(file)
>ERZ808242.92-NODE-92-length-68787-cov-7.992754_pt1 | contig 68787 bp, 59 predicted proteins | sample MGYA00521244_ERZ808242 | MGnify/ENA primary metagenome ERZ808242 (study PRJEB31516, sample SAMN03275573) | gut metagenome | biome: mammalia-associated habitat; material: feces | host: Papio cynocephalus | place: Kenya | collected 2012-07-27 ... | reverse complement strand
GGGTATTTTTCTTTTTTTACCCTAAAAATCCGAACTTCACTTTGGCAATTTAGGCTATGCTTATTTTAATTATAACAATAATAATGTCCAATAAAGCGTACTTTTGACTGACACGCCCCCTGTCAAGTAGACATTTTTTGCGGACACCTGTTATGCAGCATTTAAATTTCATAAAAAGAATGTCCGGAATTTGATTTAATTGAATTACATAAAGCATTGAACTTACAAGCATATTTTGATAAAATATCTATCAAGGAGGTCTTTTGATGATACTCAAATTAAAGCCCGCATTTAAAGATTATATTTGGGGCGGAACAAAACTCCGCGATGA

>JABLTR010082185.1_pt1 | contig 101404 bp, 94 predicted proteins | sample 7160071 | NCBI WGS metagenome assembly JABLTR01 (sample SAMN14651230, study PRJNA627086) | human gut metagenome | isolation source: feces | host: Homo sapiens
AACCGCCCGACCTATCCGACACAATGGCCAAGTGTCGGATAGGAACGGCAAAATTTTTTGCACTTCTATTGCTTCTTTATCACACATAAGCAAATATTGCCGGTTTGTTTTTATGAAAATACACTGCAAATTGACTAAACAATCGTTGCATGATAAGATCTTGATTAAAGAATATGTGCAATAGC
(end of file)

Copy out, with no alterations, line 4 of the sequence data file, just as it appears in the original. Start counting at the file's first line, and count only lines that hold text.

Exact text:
AACCGCCCGACCTATCCGACACAATGGCCAAGTGTCGGATAGGAACGGCAAAATTTTTTGCACTTCTATTGCTTCTTTATCACACATAAGCAAATATTGCCGGTTTGTTTTTATGAAAATACACTGCAAATTGACTAAACAATCGTTGCATGATAAGATCTTGATTAAAGAATATGTGCAATAGC